Risk factors for hypogonadism

Hypogonadism (testosterone deficiency) is a highly prevalent and under-diagnosed condition associated both with aging and common medical comorbidities,1 as summarised in the table below. Although the prevalence of hypogonadism increases with advancing age, it can also occur in younger men.2 In younger men, common causes of hypogonadism are obesity and stress.3-5

The increased prevalence of hypogonadism in older men is primarily related to an increased prevalence of obesity, type 2 diabetes, and chronic illness, not aging per se.6-14 In the current epidemic of obesity in all age groups,15,16 it is critical for health care professionals to know that excess body fat is a stronger risk factor for low testosterone than age.14 Therefore, testosterone levels should be measured in men with excess body fat and/or large waist size, regardless of age.17

Although some risk factors for low testosterone are irreversible, improving lifestyle habits (such as making healthier food choices, regularly exercising, moderating alcohol consumption and reducing stress) can significantly reduce the risk of hypogonadism.9,18,19

Table: Risk factors for hypogonadism.

Risk FactorComment
Obesity45-79% of obese men have hypogonadism.20-23
Abdominal obesityNearly 40% of men with a waist circumference of 94 cm or higher have low testosterone.24

1 of 4 men aged 20–59 have abdominal obesity and low testosterone.5

Younger men (age 20-39 years) with a large waist circumference (>102 cm or >40 inches) have a 6-fold increase risk of low testosterone.5

Among men with both abdominal obesity and erectile dysfunction, nearly 70% have low testosterone.25
Diabetes50-81% of men with type 2 diabetes have hypogonadism.21,26-28
Metabolic syndromeUp to 35% of men with the metabolic syndrome have hypogonadism.29-31
Heart disease1 in 4 (24%) men with coronary heart disease have hypogonadism.32

In men with heart disease, hypogonadism nearly doubles the risk of death.32
StressNearly half of men who report having a high degree of life/work stress have low testosterone.4
Erectile dysfunctionAmong men with erectile dysfunction, over one third (36%) have low testosterone levels.4

Low testosterone can cause erectile dysfunction and/or non-responsiveness to treatment with PDE5i (phosphodiesterase 5 inhibitors).
Chronic diseasesChronic diseases such as liver disease, kidney disease and rheumatoid arthritis are associated with low testosterone.33

In some cases, it is not clear whether the chronic illness is a cause or a consequence of low testosterone. It is possible that the causal relationship may be bi-directional.
Normal agingTestosterone levels decline with age in most men.
 

After the age of 40 years:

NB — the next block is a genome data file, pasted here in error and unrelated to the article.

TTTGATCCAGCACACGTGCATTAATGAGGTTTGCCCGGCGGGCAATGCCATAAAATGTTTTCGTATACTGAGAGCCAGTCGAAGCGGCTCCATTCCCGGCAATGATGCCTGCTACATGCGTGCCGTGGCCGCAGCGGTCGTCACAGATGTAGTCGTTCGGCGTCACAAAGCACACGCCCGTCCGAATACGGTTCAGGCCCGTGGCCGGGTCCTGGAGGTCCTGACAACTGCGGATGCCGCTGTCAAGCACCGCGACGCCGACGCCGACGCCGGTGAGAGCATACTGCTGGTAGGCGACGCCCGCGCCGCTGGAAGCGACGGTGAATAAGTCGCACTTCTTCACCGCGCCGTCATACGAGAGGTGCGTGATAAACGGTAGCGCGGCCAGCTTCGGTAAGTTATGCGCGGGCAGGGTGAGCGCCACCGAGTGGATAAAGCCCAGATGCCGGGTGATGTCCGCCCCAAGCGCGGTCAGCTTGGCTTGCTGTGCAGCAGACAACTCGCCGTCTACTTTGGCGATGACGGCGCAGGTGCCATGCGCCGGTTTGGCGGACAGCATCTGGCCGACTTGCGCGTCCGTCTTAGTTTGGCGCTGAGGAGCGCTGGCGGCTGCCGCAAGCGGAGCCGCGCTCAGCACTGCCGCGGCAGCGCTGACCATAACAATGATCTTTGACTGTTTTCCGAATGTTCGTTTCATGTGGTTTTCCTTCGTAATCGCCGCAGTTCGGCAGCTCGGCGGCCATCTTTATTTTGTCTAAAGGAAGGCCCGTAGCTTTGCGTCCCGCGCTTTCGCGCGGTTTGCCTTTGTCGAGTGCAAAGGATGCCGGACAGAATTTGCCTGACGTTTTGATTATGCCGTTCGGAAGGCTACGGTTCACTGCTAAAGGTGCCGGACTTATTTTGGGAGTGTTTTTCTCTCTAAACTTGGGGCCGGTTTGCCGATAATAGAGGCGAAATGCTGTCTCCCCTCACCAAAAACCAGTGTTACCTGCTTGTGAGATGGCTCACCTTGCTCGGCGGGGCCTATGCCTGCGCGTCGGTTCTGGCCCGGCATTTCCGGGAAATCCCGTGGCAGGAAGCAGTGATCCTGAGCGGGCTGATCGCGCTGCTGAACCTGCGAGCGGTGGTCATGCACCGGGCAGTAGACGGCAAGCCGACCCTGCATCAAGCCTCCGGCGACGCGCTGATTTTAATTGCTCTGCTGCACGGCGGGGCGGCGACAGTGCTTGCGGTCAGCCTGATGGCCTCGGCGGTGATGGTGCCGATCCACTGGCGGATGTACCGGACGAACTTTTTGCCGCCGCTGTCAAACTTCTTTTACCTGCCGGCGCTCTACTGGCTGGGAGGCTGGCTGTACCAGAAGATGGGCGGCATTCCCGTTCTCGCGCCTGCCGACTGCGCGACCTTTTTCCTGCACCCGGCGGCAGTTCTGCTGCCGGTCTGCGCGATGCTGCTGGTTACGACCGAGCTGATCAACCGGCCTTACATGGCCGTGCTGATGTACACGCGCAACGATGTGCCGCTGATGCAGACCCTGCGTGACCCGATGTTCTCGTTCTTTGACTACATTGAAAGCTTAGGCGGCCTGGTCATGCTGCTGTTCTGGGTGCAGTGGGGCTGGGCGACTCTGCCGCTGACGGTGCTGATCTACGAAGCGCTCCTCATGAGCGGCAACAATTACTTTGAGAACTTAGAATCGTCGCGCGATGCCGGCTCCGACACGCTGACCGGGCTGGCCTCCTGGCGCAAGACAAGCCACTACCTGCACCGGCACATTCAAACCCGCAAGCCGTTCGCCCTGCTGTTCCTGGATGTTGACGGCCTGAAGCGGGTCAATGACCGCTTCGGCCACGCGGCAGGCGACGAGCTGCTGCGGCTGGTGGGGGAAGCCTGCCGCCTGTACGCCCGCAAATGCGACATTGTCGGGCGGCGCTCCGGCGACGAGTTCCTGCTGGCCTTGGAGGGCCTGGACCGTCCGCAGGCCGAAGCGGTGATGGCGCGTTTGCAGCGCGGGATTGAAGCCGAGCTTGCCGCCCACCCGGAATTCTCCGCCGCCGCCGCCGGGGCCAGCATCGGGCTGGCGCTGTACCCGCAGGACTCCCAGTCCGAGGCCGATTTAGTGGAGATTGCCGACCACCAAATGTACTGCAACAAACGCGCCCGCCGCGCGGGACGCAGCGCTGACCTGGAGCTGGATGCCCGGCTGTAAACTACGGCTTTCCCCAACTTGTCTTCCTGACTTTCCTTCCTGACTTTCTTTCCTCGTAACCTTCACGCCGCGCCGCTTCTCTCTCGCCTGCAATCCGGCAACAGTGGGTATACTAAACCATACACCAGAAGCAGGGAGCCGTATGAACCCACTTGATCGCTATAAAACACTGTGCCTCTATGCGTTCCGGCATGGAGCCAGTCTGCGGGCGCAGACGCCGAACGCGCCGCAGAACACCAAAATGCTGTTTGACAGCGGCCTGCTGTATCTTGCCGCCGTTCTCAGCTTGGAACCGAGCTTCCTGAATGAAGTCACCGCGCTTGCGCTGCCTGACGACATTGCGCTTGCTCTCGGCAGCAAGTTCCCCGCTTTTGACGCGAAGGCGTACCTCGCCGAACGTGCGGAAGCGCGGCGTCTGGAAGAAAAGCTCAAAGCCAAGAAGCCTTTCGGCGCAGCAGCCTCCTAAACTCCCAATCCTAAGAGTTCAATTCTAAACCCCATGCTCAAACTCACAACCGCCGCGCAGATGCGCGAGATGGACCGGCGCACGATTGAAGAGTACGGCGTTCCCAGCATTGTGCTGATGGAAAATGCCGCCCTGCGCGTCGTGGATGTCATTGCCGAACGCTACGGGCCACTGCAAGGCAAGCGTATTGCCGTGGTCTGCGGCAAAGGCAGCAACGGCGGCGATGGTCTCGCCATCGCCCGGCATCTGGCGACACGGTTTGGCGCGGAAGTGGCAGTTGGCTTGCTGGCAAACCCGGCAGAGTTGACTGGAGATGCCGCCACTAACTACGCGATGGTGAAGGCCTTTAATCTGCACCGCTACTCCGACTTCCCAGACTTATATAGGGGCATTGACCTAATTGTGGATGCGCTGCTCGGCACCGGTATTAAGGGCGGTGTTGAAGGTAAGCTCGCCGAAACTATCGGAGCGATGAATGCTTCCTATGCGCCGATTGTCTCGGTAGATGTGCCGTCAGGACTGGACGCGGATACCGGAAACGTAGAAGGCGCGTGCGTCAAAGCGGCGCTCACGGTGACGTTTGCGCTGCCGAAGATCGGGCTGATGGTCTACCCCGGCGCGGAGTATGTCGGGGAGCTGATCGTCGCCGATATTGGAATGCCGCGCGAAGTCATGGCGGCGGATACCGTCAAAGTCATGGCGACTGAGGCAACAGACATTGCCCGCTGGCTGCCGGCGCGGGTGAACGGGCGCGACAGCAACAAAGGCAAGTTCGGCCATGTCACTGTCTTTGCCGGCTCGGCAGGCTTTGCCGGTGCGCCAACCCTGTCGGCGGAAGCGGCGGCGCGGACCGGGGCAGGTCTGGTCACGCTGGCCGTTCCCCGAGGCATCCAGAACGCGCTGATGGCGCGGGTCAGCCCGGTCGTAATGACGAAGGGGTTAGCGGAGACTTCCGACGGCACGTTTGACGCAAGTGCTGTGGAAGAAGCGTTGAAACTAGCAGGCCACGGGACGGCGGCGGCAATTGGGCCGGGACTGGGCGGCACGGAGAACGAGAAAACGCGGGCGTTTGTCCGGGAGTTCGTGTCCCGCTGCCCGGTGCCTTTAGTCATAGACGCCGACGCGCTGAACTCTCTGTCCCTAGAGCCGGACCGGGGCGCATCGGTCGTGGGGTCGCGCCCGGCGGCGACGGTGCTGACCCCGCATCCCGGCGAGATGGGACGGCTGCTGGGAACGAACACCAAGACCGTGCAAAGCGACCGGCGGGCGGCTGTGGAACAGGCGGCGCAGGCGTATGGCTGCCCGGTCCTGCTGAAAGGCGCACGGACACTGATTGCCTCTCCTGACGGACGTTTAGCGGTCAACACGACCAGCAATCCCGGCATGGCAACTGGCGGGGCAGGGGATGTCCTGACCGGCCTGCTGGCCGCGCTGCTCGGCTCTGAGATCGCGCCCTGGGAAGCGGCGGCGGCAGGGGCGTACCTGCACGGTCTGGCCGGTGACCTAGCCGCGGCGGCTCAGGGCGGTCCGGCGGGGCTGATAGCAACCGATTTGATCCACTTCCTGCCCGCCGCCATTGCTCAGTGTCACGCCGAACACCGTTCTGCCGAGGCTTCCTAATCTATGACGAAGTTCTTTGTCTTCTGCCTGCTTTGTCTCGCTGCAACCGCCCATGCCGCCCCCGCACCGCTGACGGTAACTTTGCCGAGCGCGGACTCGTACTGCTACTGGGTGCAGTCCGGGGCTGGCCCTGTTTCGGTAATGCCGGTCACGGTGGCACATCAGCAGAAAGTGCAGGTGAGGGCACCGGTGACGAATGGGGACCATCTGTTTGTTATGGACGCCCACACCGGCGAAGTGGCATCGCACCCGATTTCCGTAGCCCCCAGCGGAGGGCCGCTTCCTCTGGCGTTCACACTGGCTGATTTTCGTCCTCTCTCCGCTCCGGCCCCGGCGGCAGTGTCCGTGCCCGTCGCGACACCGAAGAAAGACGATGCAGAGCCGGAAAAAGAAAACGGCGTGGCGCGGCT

• total testosterone decreases on average -4 ng/dL (-0.124 nmol/L) per year7 or 0.4% - 2% per year.18
  • bioavailable testosterone decreases on average -2 to -3% per year.8

In older men (over 60 years of age):

  • The average rate of decline in total testosterone levels is approximately 110 ng/dL per decade after the peak in young adulthood.12
MedicationsCertain medications, especially opioids,35-38 selective serotonin reuptake inhibitors (SSRIs),39 statins40-42 and glucocorticoid medications43,44 reduce testosterone levels.

5-alpha reductase inhibitors, which inhibit DHT synthesis, impair sexual function45-47 and also reduce testosterone levels.48
Pituitary disordersPituitary dysfunction can impair the release of LH and FSH, which are hormones that affect normal testosterone and sperm production, respectively.49,50
Cancer and cancer treatmentCancer of the testes or pituitary tumors can lead to low testosterone production.

Chemotherapy or radiation therapy can also interfere with testosterone production.49,50
Injury to the testesTesticular damage can cause reduced testosterone production.49,50
HemochromatosisA genetic disorder causing the body to absorb too much iron from the diet. Hemochromatosis can result in the deposition of iron in various body organs, including the hypothalamus, pituitary and testes, which impairs testosterone production.49,50

It is now recognized as a common disorder and 1 in 200 people of northern Europe may be at risk of developing iron overload.50
HIV/AIDSThe HIV virus can cause low levels of testosterone by affecting the hypothalamus, pituitary and testes.49,50
Klinefelter’s syndromeA genetic deficiency in testosterone production. Affects between 1 in 500 and 1 in 1000 men.49,50
Hypothalamic disorderAbnormal development of the hypothalamus and is a risk factor for low testosterone (a.k.a. Kallmann's syndrome).49,50
Mumps orchitisA mumps infection that involves the testes as well as the saliva glands may result in long-term damage affecting testosterone production if it occurs during adolescence or adulthood.49,50
Undescended testesFailure of one or both of the testes to descend at birth (which occurs in approximately 1 in 4 boys born prematurely and 1 in 20 boys born at term) may lead to a failure of the testes to develop properly if the condition does not correct itself naturally within the first year of life or if not corrected in early childhood.49,50

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